NEW YORK — On May 10, 1996, two climbing teams were poised to scale the summit of Mount Everest from the south. One was from the aptly named outfit Mountain Madness.
After watching the formidable movie “Everest” (Universal), which dramatizes events leading up to and during that fateful day — when eight lives were lost — viewers may wonder whether some form of insanity isn’t a prerequisite for attempting such a dangerous, punishing feat.
Many elite mountaineers, like other extreme athletes, would probably admit to being half-crazy. At a minimum, they would acknowledge that their determination to ascend the world’s tallest peaks is not primarily rational.
Climbing fatalities are fairly common in the Himalayas and other high-altitude ranges. Among the factors that differentiated this tragedy: Three individuals who succumbed, as well as a number of survivors, paid up to $65,000 for the opportunity.
That spring, owing to a boom in adventure tourism, the mountain was overcrowded. In essence, pedestrian traffic jams five miles above sea level helped cause the disaster.
Ironically, the man who invented the business of commercial expeditions to the world’s tallest pinnacles, New Zealander Rob Hall (Jason Clarke), owned the second team, Adventure Consultants. Hall and his clients and colleagues are the film’s central characters.
They include Texas physician Beck Weathers (Josh Brolin), journalist Jon Krakauer (Michael Kelly) and Japanese alpinist Yasuko Namba (Naoko Mori). Emily Watson portrays base camp manager Helen Wilton; Keira Knightley is Hall’s pregnant wife, Jan; and Jake Gyllenhaal plays Scott Fischer, the freewheeling leader of Mountain Madness.
Aided by this terrific ensemble and a first-rate production team, Icelandic director Baltasar Kormakur does an excellent job of conveying the human saga as well as the natural spectacle. The result is both sensitive and powerful.
The screenplay by William Nicholson and Simon Beaufoy draws from multiple, often contradictory accounts such as the published memoirs of survivors — Krakauer’s 1997 best-seller “Into Thin Air” among them — original interviews and several documentaries.
Far from glamorizing the ordeal, their script shows the effects of exposure to the harshest conditions imaginable and of the delirium that quickly sets in when the human body is oxygen-deprived. The result is a tale of physical pain and suffering that also considers the emotional repercussions of risk-taking.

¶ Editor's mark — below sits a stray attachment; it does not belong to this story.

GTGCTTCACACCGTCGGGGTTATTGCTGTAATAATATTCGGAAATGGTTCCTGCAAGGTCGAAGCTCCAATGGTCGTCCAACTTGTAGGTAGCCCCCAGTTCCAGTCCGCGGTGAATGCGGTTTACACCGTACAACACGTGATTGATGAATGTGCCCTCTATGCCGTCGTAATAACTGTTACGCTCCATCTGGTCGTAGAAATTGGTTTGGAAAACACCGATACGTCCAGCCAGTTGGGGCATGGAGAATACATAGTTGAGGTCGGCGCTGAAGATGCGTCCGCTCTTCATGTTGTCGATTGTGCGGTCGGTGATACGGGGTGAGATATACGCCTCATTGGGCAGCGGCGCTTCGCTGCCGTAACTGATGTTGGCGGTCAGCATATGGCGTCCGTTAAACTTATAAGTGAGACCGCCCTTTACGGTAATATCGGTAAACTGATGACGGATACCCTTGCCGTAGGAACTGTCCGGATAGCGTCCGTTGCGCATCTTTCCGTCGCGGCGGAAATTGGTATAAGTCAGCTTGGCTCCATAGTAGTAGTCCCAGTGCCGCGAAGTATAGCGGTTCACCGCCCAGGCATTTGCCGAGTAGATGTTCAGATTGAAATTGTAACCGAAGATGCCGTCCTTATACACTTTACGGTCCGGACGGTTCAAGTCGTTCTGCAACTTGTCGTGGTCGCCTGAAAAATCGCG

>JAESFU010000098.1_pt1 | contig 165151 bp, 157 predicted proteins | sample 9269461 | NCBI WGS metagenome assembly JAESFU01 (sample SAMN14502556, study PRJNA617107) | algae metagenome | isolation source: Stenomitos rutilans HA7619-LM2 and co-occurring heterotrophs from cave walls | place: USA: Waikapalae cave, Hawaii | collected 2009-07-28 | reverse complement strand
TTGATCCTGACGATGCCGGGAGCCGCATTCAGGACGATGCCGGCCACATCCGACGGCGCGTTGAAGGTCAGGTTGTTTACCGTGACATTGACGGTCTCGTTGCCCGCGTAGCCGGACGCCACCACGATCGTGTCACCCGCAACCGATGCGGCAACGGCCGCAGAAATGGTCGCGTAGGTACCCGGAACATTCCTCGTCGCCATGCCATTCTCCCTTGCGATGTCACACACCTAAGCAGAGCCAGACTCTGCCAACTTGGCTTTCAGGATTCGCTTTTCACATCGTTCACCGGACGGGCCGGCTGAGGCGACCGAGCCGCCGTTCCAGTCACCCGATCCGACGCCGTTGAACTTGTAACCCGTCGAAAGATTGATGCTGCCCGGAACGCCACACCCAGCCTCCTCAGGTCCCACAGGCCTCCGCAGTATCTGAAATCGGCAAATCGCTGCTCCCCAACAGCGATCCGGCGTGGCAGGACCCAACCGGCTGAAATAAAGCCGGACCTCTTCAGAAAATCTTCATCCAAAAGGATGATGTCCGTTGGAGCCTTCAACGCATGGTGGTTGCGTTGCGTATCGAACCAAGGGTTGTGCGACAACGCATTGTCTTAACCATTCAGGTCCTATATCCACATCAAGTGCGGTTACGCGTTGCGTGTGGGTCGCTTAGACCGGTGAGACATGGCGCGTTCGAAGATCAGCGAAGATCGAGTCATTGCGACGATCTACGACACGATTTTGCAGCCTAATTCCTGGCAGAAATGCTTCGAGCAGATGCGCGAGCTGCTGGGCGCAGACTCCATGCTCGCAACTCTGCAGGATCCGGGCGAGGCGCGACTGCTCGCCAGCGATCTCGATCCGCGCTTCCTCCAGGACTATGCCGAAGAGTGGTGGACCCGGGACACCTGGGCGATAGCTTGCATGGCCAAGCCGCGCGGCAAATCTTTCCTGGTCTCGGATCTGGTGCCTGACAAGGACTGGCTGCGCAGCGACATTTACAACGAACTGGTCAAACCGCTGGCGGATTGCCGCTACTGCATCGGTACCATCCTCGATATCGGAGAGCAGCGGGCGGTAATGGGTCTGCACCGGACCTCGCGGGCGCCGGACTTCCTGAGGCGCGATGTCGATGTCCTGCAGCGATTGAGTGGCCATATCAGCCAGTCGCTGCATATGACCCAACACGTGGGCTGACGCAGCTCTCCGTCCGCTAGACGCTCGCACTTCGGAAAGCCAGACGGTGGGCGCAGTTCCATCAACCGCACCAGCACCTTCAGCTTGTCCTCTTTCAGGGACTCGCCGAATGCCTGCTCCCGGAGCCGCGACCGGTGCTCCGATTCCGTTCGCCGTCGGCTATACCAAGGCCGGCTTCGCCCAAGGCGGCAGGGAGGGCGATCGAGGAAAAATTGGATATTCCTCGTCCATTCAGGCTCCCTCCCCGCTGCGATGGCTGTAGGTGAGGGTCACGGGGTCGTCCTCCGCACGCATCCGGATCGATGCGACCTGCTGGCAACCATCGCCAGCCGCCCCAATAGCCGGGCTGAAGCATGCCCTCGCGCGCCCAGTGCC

Remarkably, despite the strenuous circumstances and forbidding natural beauty of the surroundings, “Everest” feels more like a contemplative drama than a wilderness adventure gone awry. And the absence of any genuinely objectionable material — there’s no foul language, sexual innuendo or violence in the film — makes this meditation on humanity’s struggle with the elements suitable for teens as well as grown-ups.
When asked why they feel compelled to climb, none of the mountaineers have an answer. But in the often surreal, awe-inspiring images captured by cinematographer Salvatore Totino (shooting in Nepal and Italy’s Dolomite mountains) the mystical pull of the topography can be glimpsed.
“Everest” doesn’t judge anyone; it doesn’t point fingers or assign blame. There are no villains, save for a vicious storm that strikes at the worst possible time. It’s human nature versus Mother Nature.
No doubt moral frailty and bad judgment came into play in real life. But the reluctance to mete out cinematic justice is rare and refreshing.
“Everest” does have a moral blind spot, however. It concerns the Sherpa guides and Nepalese people as a whole. Although none perished in this particular incident, scores of Sherpas have died over the years while helping outsiders fulfill their mountaineering ambitions. The movie would have benefited by acknowledging the sacrifices and perspective of a nation that, in addition to being ravaged by natural calamities, has in many respects been exploited by the commercialization of climbing.
“Everest” is being released in Imax 3-D and on other large-format screens, followed by a release in standard theaters. Because of the predominance of awe-inspiring scenery, the extra cost for 3-D viewing is probably justified.
The film contains frequent scenes of peril and some gruesome images. The Catholic News Service classification is A-II — adults and adolescents. The Motion Picture Association of America rating is PG-13 — parents strongly cautioned. Some material may be inappropriate for children under 13.